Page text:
In May 2020, the Keidanren (Japan Business Federation) announced its “Guidelines for Preventing the Spread of COVID-19 Infections”, which included a four-day work week as one of the suggested measures.
After the state of emergency was lifted by the Japanese government in May 2020, many companies returned to normal operations. However, the introduction of the four-day work week, even if only temporary, may have given Japanese people a chance to think about different work styles. It also allowed for the more discussions around the merits and demerits of a shortened work week.
The latest situation in Europe and prospects for a post-COVID era
Before the pandemic, the four-day work week system was considered effective in improving productivity, work-life balance, and well-being. It attracted much attention, especially in Europe and the United States. Since the pandemic, however, people have begun to debate the pros and cons of the four-day work week, not only as a countermeasure to infectious disease but also to retain employees through programs like job sharing (where two part-time workers perform a job normally fulfilled by one full-time worker).
Germany’s largest industrial union, the Industrial Union of Metalworkers (IG Metall), is expected to demand a four-day work week in 2021’s labor-management negotiations in order to avoid large-scale layoffs.
In recent years, the German automobile manufacturing industry, which employs 830,000 people, has been reforming its production sites by implementing “e-mobility” technology such as electric vehicles. While the impact of this has led to continued layoffs, the pandemic has added to it, making the situation even worse for workers. IG Metall is advocating a job share-style four-day work week to protect workers from such large-scale layoffs.
In the UK, lawmakers and activists are calling for reduced working hours. They are requesting that Chief Finance Minister Rishi Sunak reduce weekly work hours and further advance job-sharing. This could help reduce the unemployment rate exacerbated by the pandemic as well as improve the economy.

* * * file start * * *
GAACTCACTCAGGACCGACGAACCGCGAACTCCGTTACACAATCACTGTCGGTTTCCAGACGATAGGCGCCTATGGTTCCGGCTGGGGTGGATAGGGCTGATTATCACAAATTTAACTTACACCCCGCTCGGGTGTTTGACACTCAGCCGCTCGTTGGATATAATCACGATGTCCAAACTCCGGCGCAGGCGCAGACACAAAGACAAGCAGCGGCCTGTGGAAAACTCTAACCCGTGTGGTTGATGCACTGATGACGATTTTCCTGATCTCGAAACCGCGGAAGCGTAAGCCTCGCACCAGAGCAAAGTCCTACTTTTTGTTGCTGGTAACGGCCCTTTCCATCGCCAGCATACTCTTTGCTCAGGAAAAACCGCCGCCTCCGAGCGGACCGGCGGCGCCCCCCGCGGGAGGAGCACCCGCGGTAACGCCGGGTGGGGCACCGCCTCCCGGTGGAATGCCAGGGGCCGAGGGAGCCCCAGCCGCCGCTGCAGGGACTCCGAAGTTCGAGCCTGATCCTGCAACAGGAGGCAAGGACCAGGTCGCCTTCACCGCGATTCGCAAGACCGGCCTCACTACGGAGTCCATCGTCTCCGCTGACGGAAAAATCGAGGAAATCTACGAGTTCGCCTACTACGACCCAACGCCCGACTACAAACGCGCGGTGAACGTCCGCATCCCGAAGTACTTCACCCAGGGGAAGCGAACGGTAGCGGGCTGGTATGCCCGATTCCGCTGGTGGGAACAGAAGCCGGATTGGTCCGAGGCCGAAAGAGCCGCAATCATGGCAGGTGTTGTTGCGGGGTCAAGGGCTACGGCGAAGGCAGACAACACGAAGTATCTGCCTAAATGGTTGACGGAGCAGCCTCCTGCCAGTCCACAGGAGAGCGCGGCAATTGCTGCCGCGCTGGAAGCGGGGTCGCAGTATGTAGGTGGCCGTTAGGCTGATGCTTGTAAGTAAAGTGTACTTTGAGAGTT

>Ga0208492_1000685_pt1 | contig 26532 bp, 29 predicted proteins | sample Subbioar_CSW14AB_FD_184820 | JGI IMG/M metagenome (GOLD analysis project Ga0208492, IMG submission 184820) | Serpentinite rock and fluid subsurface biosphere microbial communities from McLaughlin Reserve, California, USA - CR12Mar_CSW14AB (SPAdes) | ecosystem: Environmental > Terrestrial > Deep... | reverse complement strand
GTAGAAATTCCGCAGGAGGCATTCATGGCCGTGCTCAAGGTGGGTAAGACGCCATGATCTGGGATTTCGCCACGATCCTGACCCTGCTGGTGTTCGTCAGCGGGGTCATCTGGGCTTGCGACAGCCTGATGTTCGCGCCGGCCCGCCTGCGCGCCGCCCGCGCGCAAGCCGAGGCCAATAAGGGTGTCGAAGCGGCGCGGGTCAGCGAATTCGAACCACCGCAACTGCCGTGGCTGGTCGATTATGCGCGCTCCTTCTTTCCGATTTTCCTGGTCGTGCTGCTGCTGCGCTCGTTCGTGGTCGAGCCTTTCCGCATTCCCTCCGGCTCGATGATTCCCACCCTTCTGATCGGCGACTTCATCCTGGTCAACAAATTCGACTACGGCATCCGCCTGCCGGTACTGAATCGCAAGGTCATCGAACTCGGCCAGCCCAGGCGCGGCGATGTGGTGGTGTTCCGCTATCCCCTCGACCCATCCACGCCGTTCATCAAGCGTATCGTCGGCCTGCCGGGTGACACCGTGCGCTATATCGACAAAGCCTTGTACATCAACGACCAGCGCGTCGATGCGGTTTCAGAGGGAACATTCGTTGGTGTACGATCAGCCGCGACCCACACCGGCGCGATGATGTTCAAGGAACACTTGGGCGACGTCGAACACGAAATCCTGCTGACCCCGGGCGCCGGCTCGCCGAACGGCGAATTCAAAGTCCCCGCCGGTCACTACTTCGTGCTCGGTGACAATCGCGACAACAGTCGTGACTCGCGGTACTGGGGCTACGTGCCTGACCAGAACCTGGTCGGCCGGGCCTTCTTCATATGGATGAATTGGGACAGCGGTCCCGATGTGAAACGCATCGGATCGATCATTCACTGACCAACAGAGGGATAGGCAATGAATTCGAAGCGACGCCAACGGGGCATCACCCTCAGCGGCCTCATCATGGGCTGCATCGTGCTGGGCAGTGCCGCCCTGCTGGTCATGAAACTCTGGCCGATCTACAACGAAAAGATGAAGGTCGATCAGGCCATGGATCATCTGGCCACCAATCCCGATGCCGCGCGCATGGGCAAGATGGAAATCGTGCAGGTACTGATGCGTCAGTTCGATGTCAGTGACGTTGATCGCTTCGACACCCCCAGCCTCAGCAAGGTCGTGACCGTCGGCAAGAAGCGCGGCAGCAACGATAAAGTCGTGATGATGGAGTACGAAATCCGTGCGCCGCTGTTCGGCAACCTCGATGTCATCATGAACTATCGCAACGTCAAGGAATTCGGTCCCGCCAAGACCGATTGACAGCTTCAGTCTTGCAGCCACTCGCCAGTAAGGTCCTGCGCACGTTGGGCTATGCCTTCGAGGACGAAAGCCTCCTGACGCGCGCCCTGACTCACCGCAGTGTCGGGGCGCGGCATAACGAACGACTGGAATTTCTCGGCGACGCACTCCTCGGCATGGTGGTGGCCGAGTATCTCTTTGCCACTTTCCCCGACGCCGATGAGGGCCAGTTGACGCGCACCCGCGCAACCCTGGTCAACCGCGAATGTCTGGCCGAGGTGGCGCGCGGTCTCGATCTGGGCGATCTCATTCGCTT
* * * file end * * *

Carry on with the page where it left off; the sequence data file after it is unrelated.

In 2020, many companies in the UK aiming to retain employees implemented a four-day work week in exchange for temporary pay cuts. The results of a study by Autonomy, a UK think tank, indicated that the implementation of a four-day work week could create 500,000 new jobs.
Meanwhile, in Japan, discussions are in full swing after Kuniko Inoguchi, the chairperson of the LDP’s Headquarters for Promoting Dynamic Engagement of All Citizens, presented a draft proposal for an “optional four-day work week” at the beginning of 2021. This aims to popularize a system that allows people to have a four-day work week if they wish. Another goal is to meet the needs of diverse work styles and prevent a pandemic-induced economic depression.
The think tank Autonomy also stresses that shortening working hours by adopting a four-day work week will reduce air pollution and carbon dioxide emissions, thereby curtailing global warming.
With the need for new ways of working, which are now more prevalent due to the pandemic, and the use of measures necessary to combat global warming, the four-day work week has the potential to expand greatly in Japan in the coming years.
Writer of this post
- The low remote work adoption rate among SMEs in Japan
- [CULTURE]The low remote work adoption rate among SMEs in Japan
- Primo Orpilla Interview #3: The workplace is undergoing constant change
- [STYLE]Primo Orpilla Interview #3: The workplace is undergoing constant change
- Three cases of Japanese businesses working towards the SDGs
- [CULTURE]Three cases of Japanese businesses working towards the SDGs
- Innovations induced by the pandemic and the future of work
- [CULTURE]Innovations induced by the pandemic and the future of work